Does Everybody Really Love the iPhone?

If 65% of wireless phone owners would make Apple's (Nasdaq: AAPL  ) iconic iPhone their next smartphone, it would be just a matter of time before the world's most valuable tech company would see its share price vault into the quadruple digits.

A new survey by Piper Jaffray analyst Gene Munster suggests that most consumers will make Apple's revolutionary handset their next wireless device, but don't run off and back up the truck to buy more shares.

Sure, Munster's findings are impressive. A whopping 65% of those responding are sold on Apple's iOS handset -- ideally the upcoming iPhone 5 -- as their next phone. Just 19% of the phone owners claim that a phone running Google's (Nasdaq: GOOG  ) Android will be their next upgrade. Your heart has to go out to Research In Motion (Nasdaq: RIMM  ) , since only 2.5% of the respondents are planning on going BlackBerry with their next purchase.

Munster is one of the better Apple analysts. He's been correct with his bullish sentiment over the years. He was early in announcing that Apple was moving toward the inevitable launch of a full-blown HDTV (which we will definitely be seeing sooner rather than later).

However, it's hard to take this survey too seriously.

For starters, there were just 400 phone owners surveyed. Statistically speaking, it's dangerous to extrapolate the intentions of roughly 260 people -- or 65% of 400 -- as the sentiment of the masses. There's also the massive asterisk that more than half of the survey participants -- 52% -- are already iPhone owners.

Now, Apple is good, but it's not that good. Because they are cheap, open source, and made by a wide variety of manufacturers, Android devices dramatically outsell iPhones. The fact that more than half of any survey respondents are iPhone owners illustrates the problem with the narrow sample size. Yes, the survey still shows that more folks plan to make an iPhone their next purchase than the folks who currently own one, but there are flaws in the metrics.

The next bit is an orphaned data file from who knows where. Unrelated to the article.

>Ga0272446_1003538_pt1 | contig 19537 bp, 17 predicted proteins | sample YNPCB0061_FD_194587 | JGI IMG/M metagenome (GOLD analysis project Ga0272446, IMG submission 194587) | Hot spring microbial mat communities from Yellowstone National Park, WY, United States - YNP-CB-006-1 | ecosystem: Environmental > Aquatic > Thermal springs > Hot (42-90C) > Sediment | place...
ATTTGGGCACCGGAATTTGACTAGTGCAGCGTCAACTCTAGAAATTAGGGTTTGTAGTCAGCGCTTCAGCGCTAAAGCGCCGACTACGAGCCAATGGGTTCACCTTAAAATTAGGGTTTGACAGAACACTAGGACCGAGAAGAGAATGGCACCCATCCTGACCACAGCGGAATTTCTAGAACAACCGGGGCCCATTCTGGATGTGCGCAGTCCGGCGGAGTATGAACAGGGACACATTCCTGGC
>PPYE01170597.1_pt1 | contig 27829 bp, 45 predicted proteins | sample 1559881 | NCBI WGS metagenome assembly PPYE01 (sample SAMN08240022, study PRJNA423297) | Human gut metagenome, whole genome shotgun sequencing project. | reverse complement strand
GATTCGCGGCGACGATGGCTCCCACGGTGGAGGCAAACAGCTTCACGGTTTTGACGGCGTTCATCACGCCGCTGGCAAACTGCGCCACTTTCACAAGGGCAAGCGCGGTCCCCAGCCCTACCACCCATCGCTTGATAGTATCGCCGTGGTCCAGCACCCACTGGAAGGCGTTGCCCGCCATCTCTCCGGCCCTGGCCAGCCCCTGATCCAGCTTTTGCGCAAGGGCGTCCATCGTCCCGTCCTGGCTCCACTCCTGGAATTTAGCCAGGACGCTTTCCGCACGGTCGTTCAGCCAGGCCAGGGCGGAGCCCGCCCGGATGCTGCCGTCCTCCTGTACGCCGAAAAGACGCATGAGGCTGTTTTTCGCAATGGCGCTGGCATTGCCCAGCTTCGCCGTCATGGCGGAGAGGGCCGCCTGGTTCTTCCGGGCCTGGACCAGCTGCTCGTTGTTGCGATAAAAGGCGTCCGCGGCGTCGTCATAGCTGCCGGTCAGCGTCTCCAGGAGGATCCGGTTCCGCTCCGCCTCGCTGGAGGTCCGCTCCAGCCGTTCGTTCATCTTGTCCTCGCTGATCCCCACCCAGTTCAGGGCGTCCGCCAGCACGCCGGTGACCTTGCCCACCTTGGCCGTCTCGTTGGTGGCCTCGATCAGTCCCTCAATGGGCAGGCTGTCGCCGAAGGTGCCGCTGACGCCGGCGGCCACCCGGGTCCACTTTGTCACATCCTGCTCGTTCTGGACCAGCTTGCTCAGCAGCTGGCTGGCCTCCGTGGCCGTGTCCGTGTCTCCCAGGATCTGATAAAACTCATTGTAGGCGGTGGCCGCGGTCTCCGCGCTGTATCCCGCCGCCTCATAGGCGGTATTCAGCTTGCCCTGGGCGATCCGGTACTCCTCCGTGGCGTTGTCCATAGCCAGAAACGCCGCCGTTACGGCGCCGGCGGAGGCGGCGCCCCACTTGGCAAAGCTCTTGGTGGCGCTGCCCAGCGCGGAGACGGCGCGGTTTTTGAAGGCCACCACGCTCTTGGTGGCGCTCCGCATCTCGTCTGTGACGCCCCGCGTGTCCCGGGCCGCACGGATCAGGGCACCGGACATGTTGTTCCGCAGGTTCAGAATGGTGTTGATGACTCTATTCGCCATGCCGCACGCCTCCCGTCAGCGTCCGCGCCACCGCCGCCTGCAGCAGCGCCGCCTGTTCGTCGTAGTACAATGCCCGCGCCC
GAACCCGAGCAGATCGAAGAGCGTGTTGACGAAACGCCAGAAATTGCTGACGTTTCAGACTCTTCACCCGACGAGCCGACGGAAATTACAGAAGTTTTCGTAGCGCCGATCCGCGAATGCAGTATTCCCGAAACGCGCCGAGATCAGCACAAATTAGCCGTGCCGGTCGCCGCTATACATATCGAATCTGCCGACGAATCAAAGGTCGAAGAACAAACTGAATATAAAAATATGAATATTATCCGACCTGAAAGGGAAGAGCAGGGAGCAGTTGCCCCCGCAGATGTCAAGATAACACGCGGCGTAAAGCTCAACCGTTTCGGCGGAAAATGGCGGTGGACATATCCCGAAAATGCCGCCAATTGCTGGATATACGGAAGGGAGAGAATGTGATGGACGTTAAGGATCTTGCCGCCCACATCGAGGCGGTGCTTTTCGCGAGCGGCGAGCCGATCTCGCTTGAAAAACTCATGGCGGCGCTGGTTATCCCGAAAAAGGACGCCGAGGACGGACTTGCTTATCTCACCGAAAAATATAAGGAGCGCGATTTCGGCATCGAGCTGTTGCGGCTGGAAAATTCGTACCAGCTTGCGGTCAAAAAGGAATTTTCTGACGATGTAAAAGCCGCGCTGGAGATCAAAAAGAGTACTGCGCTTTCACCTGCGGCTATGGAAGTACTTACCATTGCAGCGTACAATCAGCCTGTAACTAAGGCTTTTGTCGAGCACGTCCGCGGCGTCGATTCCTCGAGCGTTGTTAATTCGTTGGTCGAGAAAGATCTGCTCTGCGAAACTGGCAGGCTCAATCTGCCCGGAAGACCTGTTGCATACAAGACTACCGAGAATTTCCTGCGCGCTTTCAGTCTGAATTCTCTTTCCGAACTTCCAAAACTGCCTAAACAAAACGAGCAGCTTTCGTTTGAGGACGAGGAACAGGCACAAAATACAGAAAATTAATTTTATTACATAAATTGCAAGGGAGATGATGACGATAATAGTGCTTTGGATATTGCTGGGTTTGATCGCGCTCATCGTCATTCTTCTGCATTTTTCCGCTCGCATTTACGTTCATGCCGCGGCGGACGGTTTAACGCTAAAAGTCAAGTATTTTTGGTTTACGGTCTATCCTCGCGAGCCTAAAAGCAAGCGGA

Perhaps more importantly, we don't know what will come next. Android handsets come out at a headier clip than Apple's annual updates, so it's hard to compare what the competition will look like when the iPhone 5 rolls out later this year. Microsoft's (Nasdaq: MSFT  ) Windows Phone 8 may be a difference-maker, and seeing the Lumia 900 slashed to a price below $50 shows that Microsoft isn't afraid to sacrifice margins for the sake of market share at this important juncture.

As an iPhone owner, there's no doubt where I'm going next when my iPhone 4S is ready for an upgrade. Apple is it for me. However, I'm merely a sample of one. Sure, 400 largely iPhone owners is a far better indicator, but not enough to make any realistic conclusion.

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  • Report this Comment On July 18, 2012, at 2:37 AM, criticalfool wrote:

    BB 10 from RIM... do you know about that or you just want to ignore it?

    http://www.engadget.com/2012/07/17/rim-gets-patent-for-logic...

    Thats why people lose faith in these kinds of analysis

  • Report this Comment On July 18, 2012, at 2:51 AM, DJDynamicNC wrote:

    I... have my doubts about RIM.

    But then I have my doubts about Apple, too.

    Any company that deals in intellectual property but then outsources every element of the actual fabrication of their devices is far too likely to wind up becoming a patent litigator rather than innovator, and sooner rather than later.

    As, indeed, Apple appears to be headed in that direction.

    You can't hire Samsung to make your iPhone display and then act surprised when Samsung releases a phone with a fancy display.

  • Report this Comment On July 18, 2012, at 5:54 AM, ItkItk wrote:

    Want to deny unfavorable statistic? Before to do so, had better reexamine such logic is appropriate or not.

    http://www.mactrast.com/2012/07/android-is-still-losing-one-...

    http://www.mactrast.com/2012/07/android-is-still-losing-one-...

    Intentionally ignoring unfavorable statistic part?

    94% of iPhone owner want to buy iPhone again, but Android owner case, this percentage decrease to 60% in this statistic.

    If you see actual numbers on above link, you can judge intuitively whether it is or is not because small sample.

    Even Android owner base has 100 person in this statistic. it cannot be explained by small sample logic, it is too wide difference.

    Small sample logic will not be appropriate in every case, and above case will also be denied by mathematical proof.

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